Waking up in the middle of the night, covered in sweats can mean numerous things; but it isn’t usually considered that uncommon or unnatural. Sweating is a usual reaction of the body to, let’s say, high temperatures or fever. Either way, many people don’t really make a big deal out of it.
However, when night sweating becomes a regular occurrence, and you can’t really pinpoint a specific cause, that is when people get concerned.
So, if you’ve clicked on this article, chances are that frequent night sweats started bothering you as well. Luckily, you’re at the right place as, in the following paragraphs, we’re going to take a look at the common and uncommon causes of night sweats, as well as ways you can combat this issue. Let’s get started!
Medical History of Night Sweats
Night sweating as a medical condition has been first recorded in cases of fever, cough, and tuberculosis. Of course, all of these conditions are accompanied by numerous other symptoms, but night sweats seem to be the omnipresent symptom.
Usually, patients suffering these conditions experienced night sweats several nights per week, and usually experience great weight loss and general weakening of the immune system. Moreover, night sweats have also been recorded in AIDS or HIV patients. The night sweats were usually caused by AIDS- or HIV-related infections.
Overall, night sweats over time have been directly associated with infections in the body, numerous diseases, especially respiratory infections and drastic body changes, like pregnancy or menopause.
Nowadays, night sweats can be caused by numerous conditions, diseases, or can represent a symptom of some potential diseases as well.
List of All Medical Conditions That Might Cause Nocturnal Sweating
Proven Causes of Nocturnal Sweating
1. Menopause and Hormonal Changes
It is believed that approximately 80% of women in the USA experience night sweats in the perimenopause or menopause stage. Also described as hot flashes, night sweats are just one of the main symptoms of menopause, including other intense body changes.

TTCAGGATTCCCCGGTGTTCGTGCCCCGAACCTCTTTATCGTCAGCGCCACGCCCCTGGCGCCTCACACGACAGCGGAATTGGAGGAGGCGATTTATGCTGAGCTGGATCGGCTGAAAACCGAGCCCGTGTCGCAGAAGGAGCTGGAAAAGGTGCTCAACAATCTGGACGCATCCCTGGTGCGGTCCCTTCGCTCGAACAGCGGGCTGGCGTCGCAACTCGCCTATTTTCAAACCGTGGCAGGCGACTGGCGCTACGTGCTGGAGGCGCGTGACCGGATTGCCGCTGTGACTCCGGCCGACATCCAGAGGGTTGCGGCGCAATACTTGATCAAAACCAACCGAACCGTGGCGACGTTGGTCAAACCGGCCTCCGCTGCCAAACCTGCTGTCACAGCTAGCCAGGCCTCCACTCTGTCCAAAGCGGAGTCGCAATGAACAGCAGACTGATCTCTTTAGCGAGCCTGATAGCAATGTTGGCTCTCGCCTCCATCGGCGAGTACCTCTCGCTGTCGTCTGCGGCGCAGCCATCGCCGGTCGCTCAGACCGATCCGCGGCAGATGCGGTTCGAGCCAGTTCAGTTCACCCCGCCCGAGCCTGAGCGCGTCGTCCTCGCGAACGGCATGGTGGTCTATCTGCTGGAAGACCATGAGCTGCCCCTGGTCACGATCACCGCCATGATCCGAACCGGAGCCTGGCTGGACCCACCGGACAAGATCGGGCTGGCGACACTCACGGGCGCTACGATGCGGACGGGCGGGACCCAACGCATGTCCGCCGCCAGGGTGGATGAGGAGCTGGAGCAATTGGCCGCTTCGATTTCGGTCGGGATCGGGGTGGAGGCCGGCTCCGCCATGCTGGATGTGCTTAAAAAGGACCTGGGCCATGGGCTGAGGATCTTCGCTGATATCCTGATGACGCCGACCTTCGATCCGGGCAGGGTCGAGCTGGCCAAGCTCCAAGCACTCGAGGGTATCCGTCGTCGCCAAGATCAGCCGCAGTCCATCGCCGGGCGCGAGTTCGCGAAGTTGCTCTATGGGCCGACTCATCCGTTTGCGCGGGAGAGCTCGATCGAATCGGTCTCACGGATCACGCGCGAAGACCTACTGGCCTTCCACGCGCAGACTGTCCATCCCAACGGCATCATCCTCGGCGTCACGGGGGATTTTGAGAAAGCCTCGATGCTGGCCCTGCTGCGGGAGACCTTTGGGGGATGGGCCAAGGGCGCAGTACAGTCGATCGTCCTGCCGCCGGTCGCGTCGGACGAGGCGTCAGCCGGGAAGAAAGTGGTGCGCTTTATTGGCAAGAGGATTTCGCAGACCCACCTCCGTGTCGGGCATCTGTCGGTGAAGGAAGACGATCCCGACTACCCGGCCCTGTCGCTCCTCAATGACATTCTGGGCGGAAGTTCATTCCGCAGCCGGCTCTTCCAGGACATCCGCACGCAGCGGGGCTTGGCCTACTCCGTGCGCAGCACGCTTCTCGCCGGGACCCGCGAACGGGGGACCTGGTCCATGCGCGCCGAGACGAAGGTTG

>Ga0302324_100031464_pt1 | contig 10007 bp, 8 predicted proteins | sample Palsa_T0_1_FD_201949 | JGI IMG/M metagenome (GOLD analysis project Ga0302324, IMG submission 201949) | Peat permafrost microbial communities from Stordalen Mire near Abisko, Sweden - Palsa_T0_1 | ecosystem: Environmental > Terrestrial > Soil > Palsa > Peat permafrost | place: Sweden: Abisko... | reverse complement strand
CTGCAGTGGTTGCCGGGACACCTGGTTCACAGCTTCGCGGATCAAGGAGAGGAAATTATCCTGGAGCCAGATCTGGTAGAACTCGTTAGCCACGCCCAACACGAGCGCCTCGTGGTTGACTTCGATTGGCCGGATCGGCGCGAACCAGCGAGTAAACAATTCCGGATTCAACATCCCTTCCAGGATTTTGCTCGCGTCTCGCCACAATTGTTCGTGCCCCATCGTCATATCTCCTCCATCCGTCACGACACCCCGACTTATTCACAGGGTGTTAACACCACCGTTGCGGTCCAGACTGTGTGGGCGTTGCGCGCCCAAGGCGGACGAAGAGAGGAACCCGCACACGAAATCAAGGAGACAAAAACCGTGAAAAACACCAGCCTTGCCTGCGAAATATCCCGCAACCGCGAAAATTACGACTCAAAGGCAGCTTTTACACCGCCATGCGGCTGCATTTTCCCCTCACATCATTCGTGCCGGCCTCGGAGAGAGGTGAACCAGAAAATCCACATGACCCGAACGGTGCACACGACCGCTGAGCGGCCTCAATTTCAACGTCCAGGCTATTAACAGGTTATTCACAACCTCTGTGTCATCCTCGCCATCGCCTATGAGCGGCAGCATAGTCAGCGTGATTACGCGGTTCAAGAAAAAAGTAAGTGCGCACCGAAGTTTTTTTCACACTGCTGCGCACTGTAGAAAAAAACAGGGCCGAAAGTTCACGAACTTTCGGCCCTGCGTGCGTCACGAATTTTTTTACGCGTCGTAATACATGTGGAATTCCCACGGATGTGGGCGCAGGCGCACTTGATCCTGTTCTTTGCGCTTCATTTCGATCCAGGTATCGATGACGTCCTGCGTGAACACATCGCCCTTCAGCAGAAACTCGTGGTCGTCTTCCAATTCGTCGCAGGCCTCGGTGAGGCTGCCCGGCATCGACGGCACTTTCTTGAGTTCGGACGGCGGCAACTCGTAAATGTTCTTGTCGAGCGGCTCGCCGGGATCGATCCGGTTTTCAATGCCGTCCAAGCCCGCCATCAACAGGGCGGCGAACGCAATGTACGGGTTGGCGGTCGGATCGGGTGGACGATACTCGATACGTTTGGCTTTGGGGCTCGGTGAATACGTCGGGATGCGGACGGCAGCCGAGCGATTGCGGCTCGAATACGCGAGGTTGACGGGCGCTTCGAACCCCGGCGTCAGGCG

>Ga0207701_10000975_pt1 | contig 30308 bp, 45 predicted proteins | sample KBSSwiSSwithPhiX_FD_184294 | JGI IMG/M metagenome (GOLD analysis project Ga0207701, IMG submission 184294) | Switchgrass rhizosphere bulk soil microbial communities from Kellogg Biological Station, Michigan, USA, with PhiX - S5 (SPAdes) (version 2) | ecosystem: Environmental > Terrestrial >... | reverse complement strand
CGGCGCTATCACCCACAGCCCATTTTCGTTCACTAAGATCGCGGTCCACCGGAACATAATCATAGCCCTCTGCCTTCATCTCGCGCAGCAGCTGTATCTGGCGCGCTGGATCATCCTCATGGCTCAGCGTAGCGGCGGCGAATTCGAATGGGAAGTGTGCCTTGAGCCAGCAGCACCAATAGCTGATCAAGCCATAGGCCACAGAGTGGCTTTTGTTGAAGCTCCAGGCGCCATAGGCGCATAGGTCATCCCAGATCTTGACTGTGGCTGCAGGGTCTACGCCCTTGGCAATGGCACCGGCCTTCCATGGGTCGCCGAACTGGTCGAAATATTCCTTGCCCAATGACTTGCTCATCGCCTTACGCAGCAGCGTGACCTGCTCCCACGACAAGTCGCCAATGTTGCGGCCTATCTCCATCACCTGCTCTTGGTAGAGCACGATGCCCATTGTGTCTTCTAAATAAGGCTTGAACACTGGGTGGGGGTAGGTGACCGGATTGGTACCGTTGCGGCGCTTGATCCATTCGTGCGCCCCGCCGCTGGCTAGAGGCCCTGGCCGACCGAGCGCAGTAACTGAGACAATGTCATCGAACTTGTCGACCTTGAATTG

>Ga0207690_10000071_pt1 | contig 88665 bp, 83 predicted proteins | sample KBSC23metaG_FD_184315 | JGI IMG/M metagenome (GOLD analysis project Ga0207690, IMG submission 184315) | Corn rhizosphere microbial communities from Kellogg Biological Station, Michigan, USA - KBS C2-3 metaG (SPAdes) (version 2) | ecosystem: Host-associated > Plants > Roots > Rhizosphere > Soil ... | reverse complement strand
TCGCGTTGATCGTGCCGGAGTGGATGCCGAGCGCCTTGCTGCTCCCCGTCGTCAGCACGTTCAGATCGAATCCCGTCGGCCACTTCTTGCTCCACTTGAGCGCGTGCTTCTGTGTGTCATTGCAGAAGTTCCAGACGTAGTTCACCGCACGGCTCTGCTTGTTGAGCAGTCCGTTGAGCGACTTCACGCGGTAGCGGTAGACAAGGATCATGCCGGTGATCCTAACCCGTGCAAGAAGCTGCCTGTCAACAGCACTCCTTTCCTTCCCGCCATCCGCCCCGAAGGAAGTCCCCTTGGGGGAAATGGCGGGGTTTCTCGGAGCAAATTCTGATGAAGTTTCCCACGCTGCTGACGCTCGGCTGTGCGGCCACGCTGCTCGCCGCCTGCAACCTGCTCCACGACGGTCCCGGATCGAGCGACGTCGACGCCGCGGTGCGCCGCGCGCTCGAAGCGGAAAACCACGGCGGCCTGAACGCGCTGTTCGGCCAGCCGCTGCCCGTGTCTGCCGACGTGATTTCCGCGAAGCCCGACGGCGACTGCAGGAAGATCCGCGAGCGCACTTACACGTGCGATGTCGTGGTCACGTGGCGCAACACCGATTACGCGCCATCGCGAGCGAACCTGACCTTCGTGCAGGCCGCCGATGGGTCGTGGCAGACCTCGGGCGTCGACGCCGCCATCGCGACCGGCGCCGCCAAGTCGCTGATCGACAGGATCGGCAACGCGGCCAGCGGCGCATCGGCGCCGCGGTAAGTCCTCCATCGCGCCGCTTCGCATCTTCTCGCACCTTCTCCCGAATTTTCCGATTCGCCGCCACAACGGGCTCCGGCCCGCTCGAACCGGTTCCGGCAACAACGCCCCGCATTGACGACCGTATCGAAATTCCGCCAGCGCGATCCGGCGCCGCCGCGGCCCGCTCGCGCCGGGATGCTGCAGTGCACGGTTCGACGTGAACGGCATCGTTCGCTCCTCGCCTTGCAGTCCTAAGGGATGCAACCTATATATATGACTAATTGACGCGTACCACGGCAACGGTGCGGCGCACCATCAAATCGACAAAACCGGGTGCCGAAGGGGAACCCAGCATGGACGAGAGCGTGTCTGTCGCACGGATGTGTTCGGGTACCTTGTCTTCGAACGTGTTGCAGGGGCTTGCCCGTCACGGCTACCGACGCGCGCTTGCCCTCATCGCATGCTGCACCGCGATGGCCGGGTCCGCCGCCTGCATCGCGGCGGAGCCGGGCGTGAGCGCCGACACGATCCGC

It is important to point out that night sweats caused by menopause are completely normal and natural.
Night sweats are a natural bodily reaction to major hormonal changes. However, even though this occurrence is natural, it cannot be denied that night sweats cause major distress to women.
Night sweats caused by menopause don’t last long (during the night) but surely cause anxiety, stress, wakefulness, an inability to fall asleep and even chills lasting up to 5 minutes.
Night sweats caused by menopause and hormonal changes usually affect women who are in the transitional period towards menopause.
It is also believed that women of African descent, or women who lead a sedentary life, smoke, abuse alcohol, are obese and have other health or socioeconomic problems experience worse and more intense cases of menopause-caused night sweats.
There is an estrogen replacement therapy that can help with the night sweats, but more on that later.
2. Various Infections
Studies have shown that people experiencing upper respiratory infection, or have been recently treated against such an infection experience night sweats, even up to 12 days.
A history of recent upper respiratory infections may have been linked to infectious mononucleosis where the so-called Epstein-Barr virus impairs the function of the upper respiratory system, causing infections as well as significant night sweats.
Other infections, like HIV, tuberculosis or bacterial infections can all affect the upper respiratory system and cause its infection, resulting in night-sweats.
In cases of night sweats, it is always important to consider several possible infections. Cases like the inflammation of the heart valves, or the inflammation within the bones (osteomyelitis) are also known to cause excessive sweating at night.
Even though these infections aren’t that common, and wouldn’t be usually suspected as a cause, they can surely have night sweats as their main symptom.
Therefore, it is always important to discuss your issue and state with a medical professional, who will take into consideration your medical history, current issues, lifestyle choices and hopefully discover the underlying problems of the night sweating.
Diabetes is known to be a common cause of excessive sweating during the night. People with diabetes report frequent night sweats, and it is believed they’re caused by the low blood sugar levels.
Also known as nocturnal hypoglycemia, a drop in blood glucose causes numerous issues in the body, from severe headaches, nighttime wakefulness to fever-like symptoms, like night sweating and chills.